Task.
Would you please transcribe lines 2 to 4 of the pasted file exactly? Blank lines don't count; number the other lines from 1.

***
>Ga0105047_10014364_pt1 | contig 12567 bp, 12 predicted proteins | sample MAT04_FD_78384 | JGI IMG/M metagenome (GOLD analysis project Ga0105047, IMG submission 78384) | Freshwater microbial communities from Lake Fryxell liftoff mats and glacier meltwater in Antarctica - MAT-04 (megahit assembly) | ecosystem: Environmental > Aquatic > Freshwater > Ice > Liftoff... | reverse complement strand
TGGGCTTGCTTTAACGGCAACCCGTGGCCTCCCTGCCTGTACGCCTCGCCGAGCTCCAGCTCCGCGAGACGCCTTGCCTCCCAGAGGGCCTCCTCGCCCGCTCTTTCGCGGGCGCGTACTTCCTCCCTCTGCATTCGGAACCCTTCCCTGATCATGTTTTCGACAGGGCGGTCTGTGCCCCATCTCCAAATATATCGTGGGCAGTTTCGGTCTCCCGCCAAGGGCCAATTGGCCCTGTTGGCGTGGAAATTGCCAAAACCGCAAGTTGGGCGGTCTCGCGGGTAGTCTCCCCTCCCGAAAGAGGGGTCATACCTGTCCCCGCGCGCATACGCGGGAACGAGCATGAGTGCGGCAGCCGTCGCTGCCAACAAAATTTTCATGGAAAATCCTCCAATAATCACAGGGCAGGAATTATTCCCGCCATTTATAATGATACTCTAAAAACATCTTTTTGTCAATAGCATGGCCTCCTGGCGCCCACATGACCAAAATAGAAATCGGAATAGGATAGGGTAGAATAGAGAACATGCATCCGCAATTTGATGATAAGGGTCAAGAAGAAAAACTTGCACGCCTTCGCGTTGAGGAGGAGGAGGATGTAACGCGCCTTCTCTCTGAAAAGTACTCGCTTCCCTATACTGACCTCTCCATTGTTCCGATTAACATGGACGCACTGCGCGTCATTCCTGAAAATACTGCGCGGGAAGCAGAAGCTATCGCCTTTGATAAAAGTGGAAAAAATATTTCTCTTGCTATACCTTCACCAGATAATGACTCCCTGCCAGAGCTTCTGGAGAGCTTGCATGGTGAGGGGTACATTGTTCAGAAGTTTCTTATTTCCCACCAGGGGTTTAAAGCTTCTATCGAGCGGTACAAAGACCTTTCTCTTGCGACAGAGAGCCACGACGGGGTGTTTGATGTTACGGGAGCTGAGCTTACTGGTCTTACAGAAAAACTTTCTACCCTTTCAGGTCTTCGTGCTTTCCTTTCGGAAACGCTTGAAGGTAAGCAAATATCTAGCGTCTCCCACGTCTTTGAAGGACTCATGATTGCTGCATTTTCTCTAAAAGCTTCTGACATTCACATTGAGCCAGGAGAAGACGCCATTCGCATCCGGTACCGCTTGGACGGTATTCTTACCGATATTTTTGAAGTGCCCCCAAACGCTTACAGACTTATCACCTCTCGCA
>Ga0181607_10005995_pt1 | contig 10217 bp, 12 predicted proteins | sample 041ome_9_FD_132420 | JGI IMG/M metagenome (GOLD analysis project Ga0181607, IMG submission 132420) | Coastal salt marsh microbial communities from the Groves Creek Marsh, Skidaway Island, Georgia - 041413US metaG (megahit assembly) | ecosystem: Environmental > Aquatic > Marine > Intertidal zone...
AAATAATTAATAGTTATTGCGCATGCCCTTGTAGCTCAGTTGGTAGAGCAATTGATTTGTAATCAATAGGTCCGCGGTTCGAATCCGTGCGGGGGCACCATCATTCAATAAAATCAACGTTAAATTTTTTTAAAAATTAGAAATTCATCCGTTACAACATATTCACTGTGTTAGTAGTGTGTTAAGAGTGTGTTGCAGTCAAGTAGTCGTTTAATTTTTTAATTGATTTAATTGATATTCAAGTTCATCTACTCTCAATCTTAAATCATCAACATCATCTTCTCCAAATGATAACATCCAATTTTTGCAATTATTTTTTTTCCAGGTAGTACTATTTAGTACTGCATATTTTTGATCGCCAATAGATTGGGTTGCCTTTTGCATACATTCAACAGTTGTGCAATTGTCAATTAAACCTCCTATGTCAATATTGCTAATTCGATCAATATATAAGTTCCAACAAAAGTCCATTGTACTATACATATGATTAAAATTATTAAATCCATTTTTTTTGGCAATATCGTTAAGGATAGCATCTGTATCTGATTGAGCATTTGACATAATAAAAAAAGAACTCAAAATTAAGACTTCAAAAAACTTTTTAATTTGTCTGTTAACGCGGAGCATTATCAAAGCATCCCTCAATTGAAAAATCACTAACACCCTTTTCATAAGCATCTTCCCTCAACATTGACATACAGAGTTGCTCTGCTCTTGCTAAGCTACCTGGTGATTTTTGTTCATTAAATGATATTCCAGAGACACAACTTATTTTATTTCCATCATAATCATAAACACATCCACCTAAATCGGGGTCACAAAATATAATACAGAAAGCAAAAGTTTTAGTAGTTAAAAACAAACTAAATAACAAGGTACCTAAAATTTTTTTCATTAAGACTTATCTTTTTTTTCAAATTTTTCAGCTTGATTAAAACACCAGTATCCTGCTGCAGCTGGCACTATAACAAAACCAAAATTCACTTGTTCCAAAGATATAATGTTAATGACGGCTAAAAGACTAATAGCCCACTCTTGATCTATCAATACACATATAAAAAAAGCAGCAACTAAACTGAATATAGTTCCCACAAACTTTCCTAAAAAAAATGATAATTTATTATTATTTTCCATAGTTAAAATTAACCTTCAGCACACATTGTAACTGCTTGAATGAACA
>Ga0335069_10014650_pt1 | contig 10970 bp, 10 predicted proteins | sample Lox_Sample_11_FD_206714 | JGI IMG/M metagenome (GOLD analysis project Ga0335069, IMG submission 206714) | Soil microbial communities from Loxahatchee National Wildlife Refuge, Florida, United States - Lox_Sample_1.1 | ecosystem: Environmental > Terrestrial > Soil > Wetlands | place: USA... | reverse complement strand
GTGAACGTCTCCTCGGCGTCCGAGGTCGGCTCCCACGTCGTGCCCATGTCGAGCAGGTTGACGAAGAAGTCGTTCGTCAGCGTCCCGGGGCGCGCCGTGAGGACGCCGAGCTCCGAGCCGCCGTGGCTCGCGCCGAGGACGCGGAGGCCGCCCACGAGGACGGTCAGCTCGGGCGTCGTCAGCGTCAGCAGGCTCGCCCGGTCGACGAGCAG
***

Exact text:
TGGGCTTGCTTTAACGGCAACCCGTGGCCTCCCTGCCTGTACGCCTCGCCGAGCTCCAGCTCCGCGAGACGCCTTGCCTCCCAGAGGGCCTCCTCGCCCGCTCTTTCGCGGGCGCGTACTTCCTCCCTCTGCATTCGGAACCCTTCCCTGATCATGTTTTCGACAGGGCGGTCTGTGCCCCATCTCCAAATATATCGTGGGCAGTTTCGGTCTCCCGCCAAGGGCCAATTGGCCCTGTTGGCGTGGAAATTGCCAAAACCGCAAGTTGGGCGGTCTCGCGGGTAGTCTCCCCTCCCGAAAGAGGGGTCATACCTGTCCCCGCGCGCATACGCGGGAACGAGCATGAGTGCGGCAGCCGTCGCTGCCAACAAAATTTTCATGGAAAATCCTCCAATAATCACAGGGCAGGAATTATTCCCGCCATTTATAATGATACTCTAAAAACATCTTTTTGTCAATAGCATGGCCTCCTGGCGCCCACATGACCAAAATAGAAATCGGAATAGGATAGGGTAGAATAGAGAACATGCATCCGCAATTTGATGATAAGGGTCAAGAAGAAAAACTTGCACGCCTTCGCGTTGAGGAGGAGGAGGATGTAACGCGCCTTCTCTCTGAAAAGTACTCGCTTCCCTATACTGACCTCTCCATTGTTCCGATTAACATGGACGCACTGCGCGTCATTCCTGAAAATACTGCGCGGGAAGCAGAAGCTATCGCCTTTGATAAAAGTGGAAAAAATATTTCTCTTGCTATACCTTCACCAGATAATGACTCCCTGCCAGAGCTTCTGGAGAGCTTGCATGGTGAGGGGTACATTGTTCAGAAGTTTCTTATTTCCCACCAGGGGTTTAAAGCTTCTATCGAGCGGTACAAAGACCTTTCTCTTGCGACAGAGAGCCACGACGGGGTGTTTGATGTTACGGGAGCTGAGCTTACTGGTCTTACAGAAAAACTTTCTACCCTTTCAGGTCTTCGTGCTTTCCTTTCGGAAACGCTTGAAGGTAAGCAAATATCTAGCGTCTCCCACGTCTTTGAAGGACTCATGATTGCTGCATTTTCTCTAAAAGCTTCTGACATTCACATTGAGCCAGGAGAAGACGCCATTCGCATCCGGTACCGCTTGGACGGTATTCTTACCGATATTTTTGAAGTGCCCCCAAACGCTTACAGACTTATCACCTCTCGCA
>Ga0181607_10005995_pt1 | contig 10217 bp, 12 predicted proteins | sample 041ome_9_FD_132420 | JGI IMG/M metagenome (GOLD analysis project Ga0181607, IMG submission 132420) | Coastal salt marsh microbial communities from the Groves Creek Marsh, Skidaway Island, Georgia - 041413US metaG (megahit assembly) | ecosystem: Environmental > Aquatic > Marine > Intertidal zone...
AAATAATTAATAGTTATTGCGCATGCCCTTGTAGCTCAGTTGGTAGAGCAATTGATTTGTAATCAATAGGTCCGCGGTTCGAATCCGTGCGGGGGCACCATCATTCAATAAAATCAACGTTAAATTTTTTTAAAAATTAGAAATTCATCCGTTACAACATATTCACTGTGTTAGTAGTGTGTTAAGAGTGTGTTGCAGTCAAGTAGTCGTTTAATTTTTTAATTGATTTAATTGATATTCAAGTTCATCTACTCTCAATCTTAAATCATCAACATCATCTTCTCCAAATGATAACATCCAATTTTTGCAATTATTTTTTTTCCAGGTAGTACTATTTAGTACTGCATATTTTTGATCGCCAATAGATTGGGTTGCCTTTTGCATACATTCAACAGTTGTGCAATTGTCAATTAAACCTCCTATGTCAATATTGCTAATTCGATCAATATATAAGTTCCAACAAAAGTCCATTGTACTATACATATGATTAAAATTATTAAATCCATTTTTTTTGGCAATATCGTTAAGGATAGCATCTGTATCTGATTGAGCATTTGACATAATAAAAAAAGAACTCAAAATTAAGACTTCAAAAAACTTTTTAATTTGTCTGTTAACGCGGAGCATTATCAAAGCATCCCTCAATTGAAAAATCACTAACACCCTTTTCATAAGCATCTTCCCTCAACATTGACATACAGAGTTGCTCTGCTCTTGCTAAGCTACCTGGTGATTTTTGTTCATTAAATGATATTCCAGAGACACAACTTATTTTATTTCCATCATAATCATAAACACATCCACCTAAATCGGGGTCACAAAATATAATACAGAAAGCAAAAGTTTTAGTAGTTAAAAACAAACTAAATAACAAGGTACCTAAAATTTTTTTCATTAAGACTTATCTTTTTTTTCAAATTTTTCAGCTTGATTAAAACACCAGTATCCTGCTGCAGCTGGCACTATAACAAAACCAAAATTCACTTGTTCCAAAGATATAATGTTAATGACGGCTAAAAGACTAATAGCCCACTCTTGATCTATCAATACACATATAAAAAAAGCAGCAACTAAACTGAATATAGTTCCCACAAACTTTCCTAAAAAAAATGATAATTTATTATTATTTTCCATAGTTAAAATTAACCTTCAGCACACATTGTAACTGCTTGAATGAACA